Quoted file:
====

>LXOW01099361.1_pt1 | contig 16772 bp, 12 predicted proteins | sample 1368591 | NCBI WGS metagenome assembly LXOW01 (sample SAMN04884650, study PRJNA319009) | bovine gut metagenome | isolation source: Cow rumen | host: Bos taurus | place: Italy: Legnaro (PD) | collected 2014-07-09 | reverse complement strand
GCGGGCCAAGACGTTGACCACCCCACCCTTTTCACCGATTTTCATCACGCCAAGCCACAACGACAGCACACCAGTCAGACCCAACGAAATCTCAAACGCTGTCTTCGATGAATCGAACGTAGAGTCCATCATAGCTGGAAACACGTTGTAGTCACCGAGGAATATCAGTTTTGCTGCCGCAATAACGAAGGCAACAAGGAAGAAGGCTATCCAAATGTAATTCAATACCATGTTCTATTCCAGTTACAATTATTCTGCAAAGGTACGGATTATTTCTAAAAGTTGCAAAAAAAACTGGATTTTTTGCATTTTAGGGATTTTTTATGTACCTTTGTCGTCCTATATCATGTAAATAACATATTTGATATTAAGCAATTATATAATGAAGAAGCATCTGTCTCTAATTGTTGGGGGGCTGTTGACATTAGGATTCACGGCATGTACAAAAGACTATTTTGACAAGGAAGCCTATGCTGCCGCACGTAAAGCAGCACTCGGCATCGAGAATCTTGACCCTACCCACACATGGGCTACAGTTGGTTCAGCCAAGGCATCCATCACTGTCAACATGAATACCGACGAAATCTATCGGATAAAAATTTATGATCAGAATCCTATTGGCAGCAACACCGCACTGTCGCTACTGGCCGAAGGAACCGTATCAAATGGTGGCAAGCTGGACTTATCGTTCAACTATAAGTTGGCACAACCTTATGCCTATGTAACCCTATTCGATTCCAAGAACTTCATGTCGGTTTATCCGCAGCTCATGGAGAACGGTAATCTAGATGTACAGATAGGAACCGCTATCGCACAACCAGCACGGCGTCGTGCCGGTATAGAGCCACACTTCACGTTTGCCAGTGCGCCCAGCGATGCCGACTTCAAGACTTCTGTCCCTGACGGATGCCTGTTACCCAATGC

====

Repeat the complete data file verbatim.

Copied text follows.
>LXOW01099361.1_pt1 | contig 16772 bp, 12 predicted proteins | sample 1368591 | NCBI WGS metagenome assembly LXOW01 (sample SAMN04884650, study PRJNA319009) | bovine gut metagenome | isolation source: Cow rumen | host: Bos taurus | place: Italy: Legnaro (PD) | collected 2014-07-09 | reverse complement strand
GCGGGCCAAGACGTTGACCACCCCACCCTTTTCACCGATTTTCATCACGCCAAGCCACAACGACAGCACACCAGTCAGACCCAACGAAATCTCAAACGCTGTCTTCGATGAATCGAACGTAGAGTCCATCATAGCTGGAAACACGTTGTAGTCACCGAGGAATATCAGTTTTGCTGCCGCAATAACGAAGGCAACAAGGAAGAAGGCTATCCAAATGTAATTCAATACCATGTTCTATTCCAGTTACAATTATTCTGCAAAGGTACGGATTATTTCTAAAAGTTGCAAAAAAAACTGGATTTTTTGCATTTTAGGGATTTTTTATGTACCTTTGTCGTCCTATATCATGTAAATAACATATTTGATATTAAGCAATTATATAATGAAGAAGCATCTGTCTCTAATTGTTGGGGGGCTGTTGACATTAGGATTCACGGCATGTACAAAAGACTATTTTGACAAGGAAGCCTATGCTGCCGCACGTAAAGCAGCACTCGGCATCGAGAATCTTGACCCTACCCACACATGGGCTACAGTTGGTTCAGCCAAGGCATCCATCACTGTCAACATGAATACCGACGAAATCTATCGGATAAAAATTTATGATCAGAATCCTATTGGCAGCAACACCGCACTGTCGCTACTGGCCGAAGGAACCGTATCAAATGGTGGCAAGCTGGACTTATCGTTCAACTATAAGTTGGCACAACCTTATGCCTATGTAACCCTATTCGATTCCAAGAACTTCATGTCGGTTTATCCGCAGCTCATGGAGAACGGTAATCTAGATGTACAGATAGGAACCGCTATCGCACAACCAGCACGGCGTCGTGCCGGTATAGAGCCACACTTCACGTTTGCCAGTGCGCCCAGCGATGCCGACTTCAAGACTTCTGTCCCTGACGGATGCCTGTTACCCAATGC